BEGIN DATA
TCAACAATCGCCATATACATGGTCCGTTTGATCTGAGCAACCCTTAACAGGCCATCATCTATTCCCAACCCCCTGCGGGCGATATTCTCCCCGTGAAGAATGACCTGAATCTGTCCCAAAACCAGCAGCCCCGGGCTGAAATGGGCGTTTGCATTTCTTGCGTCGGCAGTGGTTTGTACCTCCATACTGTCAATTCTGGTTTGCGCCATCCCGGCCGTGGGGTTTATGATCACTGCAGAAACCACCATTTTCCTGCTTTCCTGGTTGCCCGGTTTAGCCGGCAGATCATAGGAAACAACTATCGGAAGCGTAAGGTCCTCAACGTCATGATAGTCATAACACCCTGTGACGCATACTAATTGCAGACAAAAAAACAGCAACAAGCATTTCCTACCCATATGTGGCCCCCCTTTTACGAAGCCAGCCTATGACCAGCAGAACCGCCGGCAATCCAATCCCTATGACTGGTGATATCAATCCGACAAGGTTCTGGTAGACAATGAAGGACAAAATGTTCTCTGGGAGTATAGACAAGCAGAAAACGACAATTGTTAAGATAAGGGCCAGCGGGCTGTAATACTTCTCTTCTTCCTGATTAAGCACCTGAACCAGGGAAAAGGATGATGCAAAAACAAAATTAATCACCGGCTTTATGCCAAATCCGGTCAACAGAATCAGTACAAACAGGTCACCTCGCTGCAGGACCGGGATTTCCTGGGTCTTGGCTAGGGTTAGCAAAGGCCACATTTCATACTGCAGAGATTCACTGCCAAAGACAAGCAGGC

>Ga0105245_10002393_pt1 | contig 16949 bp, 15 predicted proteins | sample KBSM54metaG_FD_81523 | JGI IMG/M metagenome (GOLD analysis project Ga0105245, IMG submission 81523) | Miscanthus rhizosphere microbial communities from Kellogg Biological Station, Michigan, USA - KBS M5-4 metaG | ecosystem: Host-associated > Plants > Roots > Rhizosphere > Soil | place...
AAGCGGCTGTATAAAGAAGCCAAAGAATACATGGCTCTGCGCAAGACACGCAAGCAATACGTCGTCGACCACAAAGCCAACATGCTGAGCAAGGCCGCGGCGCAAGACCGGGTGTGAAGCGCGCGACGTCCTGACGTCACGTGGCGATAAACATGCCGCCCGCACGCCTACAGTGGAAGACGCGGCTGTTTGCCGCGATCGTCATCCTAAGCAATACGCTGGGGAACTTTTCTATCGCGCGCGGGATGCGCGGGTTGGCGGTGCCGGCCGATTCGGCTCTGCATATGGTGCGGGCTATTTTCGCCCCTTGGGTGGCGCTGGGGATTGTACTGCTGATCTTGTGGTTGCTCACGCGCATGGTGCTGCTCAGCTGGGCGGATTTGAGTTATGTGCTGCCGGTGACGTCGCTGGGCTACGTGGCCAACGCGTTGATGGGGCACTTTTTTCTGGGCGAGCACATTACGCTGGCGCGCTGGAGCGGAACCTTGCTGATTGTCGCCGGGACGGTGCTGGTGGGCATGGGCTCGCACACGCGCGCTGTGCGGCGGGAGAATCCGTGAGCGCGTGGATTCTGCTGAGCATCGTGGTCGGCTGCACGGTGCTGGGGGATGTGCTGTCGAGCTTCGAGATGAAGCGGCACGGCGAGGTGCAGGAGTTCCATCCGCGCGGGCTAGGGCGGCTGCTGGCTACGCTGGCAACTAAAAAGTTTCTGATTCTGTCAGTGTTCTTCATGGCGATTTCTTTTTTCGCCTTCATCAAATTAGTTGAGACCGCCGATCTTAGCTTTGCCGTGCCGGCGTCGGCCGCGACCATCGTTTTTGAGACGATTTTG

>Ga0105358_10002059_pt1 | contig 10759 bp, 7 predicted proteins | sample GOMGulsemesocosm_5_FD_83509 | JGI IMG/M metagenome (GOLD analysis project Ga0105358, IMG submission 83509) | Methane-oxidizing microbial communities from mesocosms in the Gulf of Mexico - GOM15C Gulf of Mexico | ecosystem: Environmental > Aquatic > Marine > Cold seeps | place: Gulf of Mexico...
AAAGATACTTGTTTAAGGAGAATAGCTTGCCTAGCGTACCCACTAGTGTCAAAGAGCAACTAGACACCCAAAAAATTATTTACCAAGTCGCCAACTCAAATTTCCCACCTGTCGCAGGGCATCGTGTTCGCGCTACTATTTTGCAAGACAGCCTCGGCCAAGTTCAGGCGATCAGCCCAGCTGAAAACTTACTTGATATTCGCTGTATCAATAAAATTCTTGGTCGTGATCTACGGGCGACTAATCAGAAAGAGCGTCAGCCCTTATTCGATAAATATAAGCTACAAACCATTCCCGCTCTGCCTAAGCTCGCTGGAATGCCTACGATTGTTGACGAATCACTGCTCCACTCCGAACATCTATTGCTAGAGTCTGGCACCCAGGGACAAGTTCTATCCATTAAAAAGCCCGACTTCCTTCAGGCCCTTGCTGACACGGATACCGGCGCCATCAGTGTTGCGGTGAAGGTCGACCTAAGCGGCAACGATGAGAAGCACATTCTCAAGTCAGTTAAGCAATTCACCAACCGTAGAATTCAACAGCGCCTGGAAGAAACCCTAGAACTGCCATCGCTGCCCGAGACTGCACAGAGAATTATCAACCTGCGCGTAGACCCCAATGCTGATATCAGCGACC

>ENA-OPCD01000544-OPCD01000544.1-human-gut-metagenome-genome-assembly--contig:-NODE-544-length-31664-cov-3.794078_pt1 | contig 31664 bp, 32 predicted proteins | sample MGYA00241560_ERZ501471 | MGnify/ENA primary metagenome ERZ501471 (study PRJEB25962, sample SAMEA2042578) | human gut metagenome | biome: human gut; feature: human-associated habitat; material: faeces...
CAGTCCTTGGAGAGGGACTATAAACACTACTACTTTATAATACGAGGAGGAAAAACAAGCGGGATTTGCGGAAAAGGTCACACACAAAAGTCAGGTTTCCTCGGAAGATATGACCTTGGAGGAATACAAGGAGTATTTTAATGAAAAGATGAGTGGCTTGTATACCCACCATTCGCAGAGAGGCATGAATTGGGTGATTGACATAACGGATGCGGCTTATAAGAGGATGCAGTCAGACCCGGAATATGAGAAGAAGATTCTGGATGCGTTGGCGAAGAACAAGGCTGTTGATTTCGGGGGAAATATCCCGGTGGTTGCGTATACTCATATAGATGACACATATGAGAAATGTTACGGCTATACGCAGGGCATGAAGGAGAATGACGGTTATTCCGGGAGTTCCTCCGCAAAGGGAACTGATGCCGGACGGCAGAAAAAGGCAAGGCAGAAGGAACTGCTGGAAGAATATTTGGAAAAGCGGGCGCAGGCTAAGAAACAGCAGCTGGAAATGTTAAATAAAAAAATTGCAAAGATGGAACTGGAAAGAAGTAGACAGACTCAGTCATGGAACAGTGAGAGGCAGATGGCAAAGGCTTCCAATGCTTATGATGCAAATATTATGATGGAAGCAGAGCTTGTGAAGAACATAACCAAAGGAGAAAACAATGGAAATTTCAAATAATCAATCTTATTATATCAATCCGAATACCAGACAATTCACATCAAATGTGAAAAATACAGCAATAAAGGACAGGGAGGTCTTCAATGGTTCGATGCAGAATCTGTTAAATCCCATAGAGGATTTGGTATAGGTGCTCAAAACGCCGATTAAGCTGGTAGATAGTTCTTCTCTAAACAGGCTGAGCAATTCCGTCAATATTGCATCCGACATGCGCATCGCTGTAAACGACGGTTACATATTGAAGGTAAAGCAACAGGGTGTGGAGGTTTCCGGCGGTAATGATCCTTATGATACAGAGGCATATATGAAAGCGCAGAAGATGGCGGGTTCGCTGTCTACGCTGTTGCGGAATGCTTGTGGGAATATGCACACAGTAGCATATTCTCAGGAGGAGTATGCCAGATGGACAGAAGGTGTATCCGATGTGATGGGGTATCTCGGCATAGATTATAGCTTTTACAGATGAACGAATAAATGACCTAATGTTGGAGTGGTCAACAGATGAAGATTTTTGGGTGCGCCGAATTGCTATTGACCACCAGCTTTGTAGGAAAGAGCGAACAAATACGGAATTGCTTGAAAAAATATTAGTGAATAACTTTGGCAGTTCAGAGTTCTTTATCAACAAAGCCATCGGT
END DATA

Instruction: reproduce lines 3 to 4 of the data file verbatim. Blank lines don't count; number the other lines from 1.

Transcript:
AAGCGGCTGTATAAAGAAGCCAAAGAATACATGGCTCTGCGCAAGACACGCAAGCAATACGTCGTCGACCACAAAGCCAACATGCTGAGCAAGGCCGCGGCGCAAGACCGGGTGTGAAGCGCGCGACGTCCTGACGTCACGTGGCGATAAACATGCCGCCCGCACGCCTACAGTGGAAGACGCGGCTGTTTGCCGCGATCGTCATCCTAAGCAATACGCTGGGGAACTTTTCTATCGCGCGCGGGATGCGCGGGTTGGCGGTGCCGGCCGATTCGGCTCTGCATATGGTGCGGGCTATTTTCGCCCCTTGGGTGGCGCTGGGGATTGTACTGCTGATCTTGTGGTTGCTCACGCGCATGGTGCTGCTCAGCTGGGCGGATTTGAGTTATGTGCTGCCGGTGACGTCGCTGGGCTACGTGGCCAACGCGTTGATGGGGCACTTTTTTCTGGGCGAGCACATTACGCTGGCGCGCTGGAGCGGAACCTTGCTGATTGTCGCCGGGACGGTGCTGGTGGGCATGGGCTCGCACACGCGCGCTGTGCGGCGGGAGAATCCGTGAGCGCGTGGATTCTGCTGAGCATCGTGGTCGGCTGCACGGTGCTGGGGGATGTGCTGTCGAGCTTCGAGATGAAGCGGCACGGCGAGGTGCAGGAGTTCCATCCGCGCGGGCTAGGGCGGCTGCTGGCTACGCTGGCAACTAAAAAGTTTCTGATTCTGTCAGTGTTCTTCATGGCGATTTCTTTTTTCGCCTTCATCAAATTAGTTGAGACCGCCGATCTTAGCTTTGCCGTGCCGGCGTCGGCCGCGACCATCGTTTTTGAGACGATTTTG

>Ga0105358_10002059_pt1 | contig 10759 bp, 7 predicted proteins | sample GOMGulsemesocosm_5_FD_83509 | JGI IMG/M metagenome (GOLD analysis project Ga0105358, IMG submission 83509) | Methane-oxidizing microbial communities from mesocosms in the Gulf of Mexico - GOM15C Gulf of Mexico | ecosystem: Environmental > Aquatic > Marine > Cold seeps | place: Gulf of Mexico...